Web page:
New Delhi: After a six-member team from NASA completed an 8-month-long simulation activity of living on a Mars-like habitat in Hawaii in 2017, another six-member team of Israeli researchers on Sunday ended a four-day Mars habitat experiment in Israel’s Negev desert where they simulated living conditions on the Red Planet.
The experiment was held near the isolated Israeli township of Mitzpe Ramon, whose surroundings resemble the Martian environment in its geology, aridity, appearance, and desolation, Israel’s Science and Technology Ministry said.
With American space agency NASA's preparations for a Mars probe already underway and SpaceX chief Elon Musk being extremely vocal about his plans for his own mission, the Martian landscape awaits human domination.
While we wish it were that easy, it isn't really. There are numerous challenges that scientists face on a daily basis, but they know that giving up is not an option and numerous studies and experiments are underway to bring the Martian dream to fruition.
From landing sites to human housing on Mars, everything has been taken into account. However, one of the main concerns of the mission is human survival in the Martian atmosphere and in every aspect, experimentation is key.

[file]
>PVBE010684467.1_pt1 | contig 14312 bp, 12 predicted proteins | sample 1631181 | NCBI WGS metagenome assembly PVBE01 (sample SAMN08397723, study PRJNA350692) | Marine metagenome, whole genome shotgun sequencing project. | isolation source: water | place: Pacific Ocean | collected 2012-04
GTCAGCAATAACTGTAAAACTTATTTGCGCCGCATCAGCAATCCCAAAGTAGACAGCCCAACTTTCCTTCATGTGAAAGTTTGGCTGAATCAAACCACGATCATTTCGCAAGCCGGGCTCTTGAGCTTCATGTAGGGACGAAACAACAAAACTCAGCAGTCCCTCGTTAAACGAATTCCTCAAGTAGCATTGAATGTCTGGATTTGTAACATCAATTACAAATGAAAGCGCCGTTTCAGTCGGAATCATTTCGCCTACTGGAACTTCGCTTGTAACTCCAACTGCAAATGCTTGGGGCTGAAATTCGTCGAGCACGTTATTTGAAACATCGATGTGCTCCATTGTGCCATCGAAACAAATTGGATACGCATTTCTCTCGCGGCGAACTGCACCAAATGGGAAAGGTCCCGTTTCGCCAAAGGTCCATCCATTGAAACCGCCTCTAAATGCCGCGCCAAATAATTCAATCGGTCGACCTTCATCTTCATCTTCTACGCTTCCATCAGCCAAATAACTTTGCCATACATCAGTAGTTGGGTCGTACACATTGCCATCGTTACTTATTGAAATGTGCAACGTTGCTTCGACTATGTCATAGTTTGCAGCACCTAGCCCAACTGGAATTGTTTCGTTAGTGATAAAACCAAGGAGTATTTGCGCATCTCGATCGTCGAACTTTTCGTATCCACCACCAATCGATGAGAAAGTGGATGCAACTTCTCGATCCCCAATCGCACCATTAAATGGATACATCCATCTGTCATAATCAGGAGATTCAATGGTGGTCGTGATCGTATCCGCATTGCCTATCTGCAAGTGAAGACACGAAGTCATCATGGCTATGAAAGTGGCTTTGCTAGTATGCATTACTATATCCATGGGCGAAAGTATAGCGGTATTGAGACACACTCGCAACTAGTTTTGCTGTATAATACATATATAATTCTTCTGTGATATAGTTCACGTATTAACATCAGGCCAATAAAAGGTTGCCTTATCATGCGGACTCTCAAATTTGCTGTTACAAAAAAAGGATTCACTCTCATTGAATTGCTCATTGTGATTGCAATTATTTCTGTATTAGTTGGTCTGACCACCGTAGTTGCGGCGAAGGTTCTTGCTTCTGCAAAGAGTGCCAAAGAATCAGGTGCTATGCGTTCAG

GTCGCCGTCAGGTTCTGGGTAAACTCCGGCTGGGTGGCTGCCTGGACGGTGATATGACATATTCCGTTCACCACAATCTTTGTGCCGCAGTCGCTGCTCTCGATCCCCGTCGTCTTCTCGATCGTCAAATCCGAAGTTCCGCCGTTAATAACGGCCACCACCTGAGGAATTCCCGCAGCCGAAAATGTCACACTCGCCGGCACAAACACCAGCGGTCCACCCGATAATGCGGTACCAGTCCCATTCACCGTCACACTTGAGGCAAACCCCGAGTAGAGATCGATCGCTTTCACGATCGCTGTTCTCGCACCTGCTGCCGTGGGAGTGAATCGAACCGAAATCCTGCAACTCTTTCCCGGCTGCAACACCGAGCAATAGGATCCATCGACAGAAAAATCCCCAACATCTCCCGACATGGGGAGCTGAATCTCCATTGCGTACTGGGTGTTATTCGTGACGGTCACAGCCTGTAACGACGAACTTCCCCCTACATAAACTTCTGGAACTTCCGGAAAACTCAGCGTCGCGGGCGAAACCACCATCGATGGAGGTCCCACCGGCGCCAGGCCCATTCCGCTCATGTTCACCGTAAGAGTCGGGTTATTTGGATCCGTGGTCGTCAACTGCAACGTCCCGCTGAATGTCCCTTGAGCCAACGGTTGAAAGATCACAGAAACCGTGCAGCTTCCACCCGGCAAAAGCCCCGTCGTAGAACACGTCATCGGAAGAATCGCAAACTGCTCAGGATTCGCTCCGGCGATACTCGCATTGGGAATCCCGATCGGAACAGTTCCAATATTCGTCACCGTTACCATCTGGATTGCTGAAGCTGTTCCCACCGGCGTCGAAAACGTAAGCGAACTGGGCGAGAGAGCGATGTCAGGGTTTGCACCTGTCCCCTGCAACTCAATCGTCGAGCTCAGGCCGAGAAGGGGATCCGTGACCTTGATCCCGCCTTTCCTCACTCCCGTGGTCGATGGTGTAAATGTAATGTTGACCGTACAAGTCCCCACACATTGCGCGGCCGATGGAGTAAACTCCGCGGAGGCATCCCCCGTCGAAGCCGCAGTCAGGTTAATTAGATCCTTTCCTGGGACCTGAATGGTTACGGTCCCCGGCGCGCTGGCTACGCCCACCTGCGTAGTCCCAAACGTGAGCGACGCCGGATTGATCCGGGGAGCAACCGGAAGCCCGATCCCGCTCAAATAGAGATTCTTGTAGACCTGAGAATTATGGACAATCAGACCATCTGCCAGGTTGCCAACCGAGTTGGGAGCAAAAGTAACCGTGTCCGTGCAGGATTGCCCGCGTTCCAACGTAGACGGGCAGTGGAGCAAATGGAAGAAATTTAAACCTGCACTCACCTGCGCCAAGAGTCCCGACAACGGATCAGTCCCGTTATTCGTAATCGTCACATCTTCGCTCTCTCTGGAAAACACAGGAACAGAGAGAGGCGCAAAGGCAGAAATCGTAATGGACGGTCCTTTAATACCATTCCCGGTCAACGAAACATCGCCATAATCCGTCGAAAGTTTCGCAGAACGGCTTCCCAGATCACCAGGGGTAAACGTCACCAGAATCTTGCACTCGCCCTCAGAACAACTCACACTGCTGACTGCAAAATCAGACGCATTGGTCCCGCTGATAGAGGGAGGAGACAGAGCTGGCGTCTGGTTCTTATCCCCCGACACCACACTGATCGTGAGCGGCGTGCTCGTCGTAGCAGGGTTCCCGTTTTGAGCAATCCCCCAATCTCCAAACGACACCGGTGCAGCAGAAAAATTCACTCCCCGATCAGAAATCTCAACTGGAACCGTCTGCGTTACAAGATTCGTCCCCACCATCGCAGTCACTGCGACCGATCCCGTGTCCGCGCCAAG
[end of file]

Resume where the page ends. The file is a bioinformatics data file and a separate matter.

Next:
The participants were investigating various fields relevant to a future Mars mission, including satellite communications, the psychological effects of isolation, radiation measurements and searching for life signs in the soil.
Participant Guy Ron, a nuclear physics professor from the Hebrew University in Jerusalem, said the project was not only intended to look for new approaches in designing a future mission to the Red Planet but to increase public interest.
“D-Mars is half about the research, and the other half is about the outreach. A major part of this project is getting public interest and getting students interested in space,” he said.
The “D-Mars” project was being held in Israel for the first time in cooperation with the Israel Space Agency. It is one of a number of Mars simulation projects taking place worldwide.
(With inputs from Reuters)